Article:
For years, the documents showed, the school paid many of its teachers and other employees in part with cash, coupons and life insurance policies, making it seem as if the employees were earning less than they really were and allowing them to pay lower taxes and qualify for welfare.
From 2010 to 2015, the school paid employees with at least $12 million in coupons â 17 percent of its total employee compensation â which the workers could use as cash in Hasidic grocery stores and other shops, the investigators found.
The school also set up no-show jobs for friends of employees and other community members, the documents said.
The yeshiva also benefited from its fraudulent payment practices because many employees and other community members used their welfare status to receive New York City vouchers for child care â and then used them to pay the school, according to the documents. The Times reported last month that a city voucher program sent nearly a third of its total funding to Hasidic neighborhoods last year.
The federal investigation found that the school defrauded government programs meant to provide meals to low-income children, receiving more than $3.2 million from 2014 to 2016 in reimbursement for what the authorities said was an "almost entirely fictitious" meal program.
The fraud included the fabrication of records and dozens of sworn misrepresentations to government agencies, the authorities noted.
In some cases, the court documents said, yeshiva officials claimed that they provided meals to children on days when the school was not in session.
In recent years, as the school has negotiated with the prosecutors, it has replaced its executive management team and developed a new set of controls, among other changes, the authorities said.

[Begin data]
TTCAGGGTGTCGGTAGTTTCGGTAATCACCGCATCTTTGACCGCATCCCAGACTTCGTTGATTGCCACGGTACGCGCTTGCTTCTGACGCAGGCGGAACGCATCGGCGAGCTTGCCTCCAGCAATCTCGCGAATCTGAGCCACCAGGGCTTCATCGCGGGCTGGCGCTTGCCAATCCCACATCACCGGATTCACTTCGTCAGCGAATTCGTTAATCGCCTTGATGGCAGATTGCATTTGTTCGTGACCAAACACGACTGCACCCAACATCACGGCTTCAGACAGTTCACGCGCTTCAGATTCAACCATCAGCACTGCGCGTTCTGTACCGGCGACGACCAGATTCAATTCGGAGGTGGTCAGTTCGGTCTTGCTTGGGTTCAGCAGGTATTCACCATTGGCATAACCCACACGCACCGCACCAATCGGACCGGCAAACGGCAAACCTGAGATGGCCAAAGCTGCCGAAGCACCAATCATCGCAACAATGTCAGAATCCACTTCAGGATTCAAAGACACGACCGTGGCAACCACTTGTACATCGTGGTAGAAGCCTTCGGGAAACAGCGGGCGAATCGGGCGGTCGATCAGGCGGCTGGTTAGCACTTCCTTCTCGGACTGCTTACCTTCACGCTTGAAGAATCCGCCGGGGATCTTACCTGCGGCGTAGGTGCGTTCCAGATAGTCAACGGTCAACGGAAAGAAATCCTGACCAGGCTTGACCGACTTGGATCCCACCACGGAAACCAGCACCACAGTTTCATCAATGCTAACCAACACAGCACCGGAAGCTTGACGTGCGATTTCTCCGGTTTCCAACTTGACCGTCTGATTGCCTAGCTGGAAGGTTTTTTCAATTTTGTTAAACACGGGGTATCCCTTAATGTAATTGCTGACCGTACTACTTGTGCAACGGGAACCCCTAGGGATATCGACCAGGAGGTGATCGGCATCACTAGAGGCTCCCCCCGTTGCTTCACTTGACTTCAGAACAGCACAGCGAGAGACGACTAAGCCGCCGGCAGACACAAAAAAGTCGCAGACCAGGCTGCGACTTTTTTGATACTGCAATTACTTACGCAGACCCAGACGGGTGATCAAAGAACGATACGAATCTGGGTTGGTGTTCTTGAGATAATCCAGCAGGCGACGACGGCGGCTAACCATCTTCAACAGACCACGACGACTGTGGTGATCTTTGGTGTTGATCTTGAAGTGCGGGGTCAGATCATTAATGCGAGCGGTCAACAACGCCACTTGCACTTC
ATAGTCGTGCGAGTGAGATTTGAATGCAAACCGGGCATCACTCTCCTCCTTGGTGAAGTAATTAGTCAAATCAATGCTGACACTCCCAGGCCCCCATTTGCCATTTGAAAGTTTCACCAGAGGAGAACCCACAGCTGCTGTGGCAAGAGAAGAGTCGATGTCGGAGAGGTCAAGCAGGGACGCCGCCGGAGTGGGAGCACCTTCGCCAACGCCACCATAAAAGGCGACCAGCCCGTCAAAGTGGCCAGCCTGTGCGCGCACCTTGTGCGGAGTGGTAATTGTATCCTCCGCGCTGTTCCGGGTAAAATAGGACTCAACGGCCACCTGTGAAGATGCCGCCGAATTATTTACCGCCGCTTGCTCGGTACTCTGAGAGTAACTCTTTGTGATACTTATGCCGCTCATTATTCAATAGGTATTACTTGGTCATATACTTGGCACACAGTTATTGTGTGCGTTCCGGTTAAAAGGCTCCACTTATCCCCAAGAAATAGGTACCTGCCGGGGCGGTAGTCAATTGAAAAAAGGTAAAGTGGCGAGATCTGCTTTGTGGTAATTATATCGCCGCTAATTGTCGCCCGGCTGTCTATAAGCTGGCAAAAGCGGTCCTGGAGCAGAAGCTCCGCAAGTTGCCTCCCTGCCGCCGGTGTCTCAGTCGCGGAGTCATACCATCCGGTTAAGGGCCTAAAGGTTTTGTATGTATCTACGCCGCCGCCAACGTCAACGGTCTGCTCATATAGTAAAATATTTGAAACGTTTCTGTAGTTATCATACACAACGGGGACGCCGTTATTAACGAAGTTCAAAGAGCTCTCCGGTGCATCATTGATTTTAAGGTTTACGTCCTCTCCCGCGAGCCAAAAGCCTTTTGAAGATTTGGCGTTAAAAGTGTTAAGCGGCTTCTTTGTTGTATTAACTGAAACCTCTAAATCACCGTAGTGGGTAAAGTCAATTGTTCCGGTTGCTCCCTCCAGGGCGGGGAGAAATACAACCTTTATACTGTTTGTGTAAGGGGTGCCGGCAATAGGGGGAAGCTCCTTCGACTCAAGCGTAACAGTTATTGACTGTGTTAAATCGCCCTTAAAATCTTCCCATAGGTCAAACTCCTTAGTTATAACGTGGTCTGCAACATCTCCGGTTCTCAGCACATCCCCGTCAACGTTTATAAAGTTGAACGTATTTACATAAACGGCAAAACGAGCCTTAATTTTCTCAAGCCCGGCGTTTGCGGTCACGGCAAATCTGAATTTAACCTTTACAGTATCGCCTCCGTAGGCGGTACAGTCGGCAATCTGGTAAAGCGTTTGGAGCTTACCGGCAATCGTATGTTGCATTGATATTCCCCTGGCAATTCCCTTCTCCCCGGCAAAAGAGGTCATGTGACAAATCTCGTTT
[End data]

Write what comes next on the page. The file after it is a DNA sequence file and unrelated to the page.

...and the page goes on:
"Today's resolution accounts for C.U.T.A.'s involvement in those crimes and provides a path forward to repay and repair the damage done to the community, while also allowing C.U.T.A. to continue to provide education for children in the community," said Breon Peace, the U.S. attorney for the Eastern District of New York, in a statement.
The Times investigation found that the Central United Talmudical Academy, like other Hasidic schools, focused almost exclusively on providing religious education, with little instruction in English, reading and math and almost no classes in history, science or civics.
The Times also reported that Hasidic boys' schools tend to score much lower on state standardized exams than other schools in New York.
In 2019, the Central United Talmudical Academy agreed to give state standardized tests in reading and math to more than 1,000 students, The Times found. Every one of them failed.
Rebecca Davis O'Brien contributed